Courthouse "emotional support dogs" trained by ODOC inmates
MCLOUD, Okla. – Model inmates like Kimberly Wenthold, are discovering purpose in prison. She’s among the select few who train unwanted animals, behind the wire.
“It’s just such a blessing everyday,” Kimberly Wenthold said.
This 6 year old yellow lab is her latest project. Willa is being trained to become an emotional support dog.
Willa will work at the Cleveland County Courthouse – the same place Kimberly was convicted and sentenced 5 years ago.
“I’m just happy to know I can be a part of any healing in Cleveland County,” Wenthold said. “I know she’s going to to fantastic. Willa has a lot of healing power. We are super excited about it.”
Tye Schafer has been working with Whiskey Bear since he was a puppy. This gentle German Shepard is heading to McClain County to help children testify in tough cases.
“He’ll help us work hand in hand with our victims,” Assistant DA Johnathon Fried said. “It will help them relax in a stressful situation. They have to testify and relive the incident they had and that can bring up the same fears and feelings as well.”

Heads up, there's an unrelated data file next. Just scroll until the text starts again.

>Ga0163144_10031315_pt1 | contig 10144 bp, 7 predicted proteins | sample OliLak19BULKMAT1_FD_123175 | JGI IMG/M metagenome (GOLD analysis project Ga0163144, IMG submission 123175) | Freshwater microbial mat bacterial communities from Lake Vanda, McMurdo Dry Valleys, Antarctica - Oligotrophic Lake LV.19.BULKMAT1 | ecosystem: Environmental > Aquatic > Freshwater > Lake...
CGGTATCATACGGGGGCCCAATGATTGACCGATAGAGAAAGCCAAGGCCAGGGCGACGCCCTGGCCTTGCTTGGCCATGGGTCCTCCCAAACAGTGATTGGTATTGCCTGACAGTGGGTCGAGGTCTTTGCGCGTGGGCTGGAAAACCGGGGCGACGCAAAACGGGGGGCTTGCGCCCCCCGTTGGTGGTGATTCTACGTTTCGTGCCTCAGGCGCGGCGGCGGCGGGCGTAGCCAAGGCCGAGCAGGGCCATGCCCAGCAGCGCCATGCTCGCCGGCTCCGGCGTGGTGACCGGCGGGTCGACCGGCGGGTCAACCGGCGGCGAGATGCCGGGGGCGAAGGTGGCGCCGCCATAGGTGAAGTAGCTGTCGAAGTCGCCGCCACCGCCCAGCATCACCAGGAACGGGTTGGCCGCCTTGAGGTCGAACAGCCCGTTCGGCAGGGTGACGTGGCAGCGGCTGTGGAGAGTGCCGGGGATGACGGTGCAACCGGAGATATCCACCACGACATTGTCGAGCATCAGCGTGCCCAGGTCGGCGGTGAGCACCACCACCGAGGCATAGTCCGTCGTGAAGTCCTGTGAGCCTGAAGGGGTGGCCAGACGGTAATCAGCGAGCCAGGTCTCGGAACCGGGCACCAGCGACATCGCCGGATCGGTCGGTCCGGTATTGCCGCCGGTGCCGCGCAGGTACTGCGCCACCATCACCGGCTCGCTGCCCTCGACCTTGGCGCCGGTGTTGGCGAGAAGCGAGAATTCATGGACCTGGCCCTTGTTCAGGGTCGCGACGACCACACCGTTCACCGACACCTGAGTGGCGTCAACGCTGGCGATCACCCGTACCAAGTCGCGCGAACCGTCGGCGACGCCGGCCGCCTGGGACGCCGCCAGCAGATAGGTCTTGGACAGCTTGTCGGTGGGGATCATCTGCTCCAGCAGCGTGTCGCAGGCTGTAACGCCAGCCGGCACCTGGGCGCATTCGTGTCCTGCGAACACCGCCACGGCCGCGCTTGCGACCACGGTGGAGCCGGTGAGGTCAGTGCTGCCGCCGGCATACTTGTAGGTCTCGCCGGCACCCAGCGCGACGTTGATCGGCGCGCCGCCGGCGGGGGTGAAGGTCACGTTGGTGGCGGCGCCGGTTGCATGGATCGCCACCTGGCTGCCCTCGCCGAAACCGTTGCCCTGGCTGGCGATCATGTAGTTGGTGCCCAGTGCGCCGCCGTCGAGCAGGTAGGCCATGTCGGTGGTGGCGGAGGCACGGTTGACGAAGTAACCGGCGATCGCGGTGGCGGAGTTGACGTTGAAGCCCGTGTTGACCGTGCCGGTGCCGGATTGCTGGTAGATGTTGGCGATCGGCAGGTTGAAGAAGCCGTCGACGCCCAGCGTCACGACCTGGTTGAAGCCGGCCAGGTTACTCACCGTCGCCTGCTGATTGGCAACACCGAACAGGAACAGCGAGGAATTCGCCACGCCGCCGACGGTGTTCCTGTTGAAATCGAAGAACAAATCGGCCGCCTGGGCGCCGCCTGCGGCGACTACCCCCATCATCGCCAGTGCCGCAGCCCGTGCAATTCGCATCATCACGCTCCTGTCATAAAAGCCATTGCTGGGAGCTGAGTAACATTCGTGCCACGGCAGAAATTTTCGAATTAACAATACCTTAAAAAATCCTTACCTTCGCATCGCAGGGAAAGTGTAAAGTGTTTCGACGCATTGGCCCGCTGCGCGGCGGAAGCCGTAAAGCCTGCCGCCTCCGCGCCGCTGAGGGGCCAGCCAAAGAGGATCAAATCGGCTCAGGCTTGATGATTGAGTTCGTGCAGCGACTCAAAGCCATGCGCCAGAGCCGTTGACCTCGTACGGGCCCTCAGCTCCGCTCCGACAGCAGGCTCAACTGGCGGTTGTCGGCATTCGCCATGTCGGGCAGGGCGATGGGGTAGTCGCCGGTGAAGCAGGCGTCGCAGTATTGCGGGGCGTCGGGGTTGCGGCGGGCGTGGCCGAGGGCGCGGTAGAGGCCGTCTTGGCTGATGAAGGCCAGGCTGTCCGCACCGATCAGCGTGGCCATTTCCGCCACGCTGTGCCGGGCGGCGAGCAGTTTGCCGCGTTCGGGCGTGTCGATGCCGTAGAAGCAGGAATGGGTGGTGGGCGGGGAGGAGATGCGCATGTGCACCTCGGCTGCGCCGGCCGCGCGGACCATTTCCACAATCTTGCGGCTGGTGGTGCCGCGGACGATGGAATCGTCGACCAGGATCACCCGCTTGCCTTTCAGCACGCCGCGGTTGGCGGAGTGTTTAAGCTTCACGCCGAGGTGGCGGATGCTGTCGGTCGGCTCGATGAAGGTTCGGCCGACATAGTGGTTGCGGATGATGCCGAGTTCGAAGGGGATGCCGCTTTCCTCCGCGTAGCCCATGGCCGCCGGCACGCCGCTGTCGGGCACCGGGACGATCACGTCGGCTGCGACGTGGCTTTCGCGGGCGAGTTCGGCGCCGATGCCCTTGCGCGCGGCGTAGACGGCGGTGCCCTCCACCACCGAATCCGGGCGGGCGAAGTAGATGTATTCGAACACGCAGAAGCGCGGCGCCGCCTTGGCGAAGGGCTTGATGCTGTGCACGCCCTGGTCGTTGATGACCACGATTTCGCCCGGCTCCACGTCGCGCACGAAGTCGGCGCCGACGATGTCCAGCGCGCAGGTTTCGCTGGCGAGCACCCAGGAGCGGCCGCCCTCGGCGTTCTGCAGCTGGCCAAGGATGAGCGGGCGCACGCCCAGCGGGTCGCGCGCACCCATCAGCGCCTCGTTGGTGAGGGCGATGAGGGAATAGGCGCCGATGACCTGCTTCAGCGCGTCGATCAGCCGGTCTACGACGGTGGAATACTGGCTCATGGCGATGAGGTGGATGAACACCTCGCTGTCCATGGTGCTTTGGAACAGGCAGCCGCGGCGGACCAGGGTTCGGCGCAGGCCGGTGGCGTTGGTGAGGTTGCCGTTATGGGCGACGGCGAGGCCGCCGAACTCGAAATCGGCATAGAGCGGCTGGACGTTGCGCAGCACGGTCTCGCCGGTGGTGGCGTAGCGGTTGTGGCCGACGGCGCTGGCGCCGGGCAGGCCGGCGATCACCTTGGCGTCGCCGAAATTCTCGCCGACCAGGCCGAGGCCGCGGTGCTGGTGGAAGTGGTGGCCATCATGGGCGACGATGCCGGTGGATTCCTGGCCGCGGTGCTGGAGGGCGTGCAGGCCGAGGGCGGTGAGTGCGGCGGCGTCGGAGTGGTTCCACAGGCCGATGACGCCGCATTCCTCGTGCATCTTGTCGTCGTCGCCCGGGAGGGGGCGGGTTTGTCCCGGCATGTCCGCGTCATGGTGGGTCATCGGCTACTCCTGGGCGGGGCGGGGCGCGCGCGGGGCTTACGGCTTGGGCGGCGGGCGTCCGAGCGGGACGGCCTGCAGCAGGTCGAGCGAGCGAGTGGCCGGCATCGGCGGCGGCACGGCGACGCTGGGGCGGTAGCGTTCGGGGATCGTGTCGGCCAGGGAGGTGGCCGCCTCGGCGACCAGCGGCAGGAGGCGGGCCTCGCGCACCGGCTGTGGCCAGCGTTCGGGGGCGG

These dogs will also offer comfort to the courthouse staff.
“One of the benefits we’ve seen with this program is with the employees as well,” Fried said. “It can lighten the stress we get from working with the suspects. There are some things we see most won’t ever see in their life.”
And knowing the dogs were trained here at Mabel Bassett Correctional Center makes this partnership even more rewarding.
“It makes it really more special," District 21 DA Greg Mashburn said. “Knowing the history and where the dogs have been, who trained it, makes it much more special.”
Now that Willa and Whiskey Bear are gone, the inmate trainers will begin working on a new batch of unwanted animals.
They are equally committed to find every dog a forever home.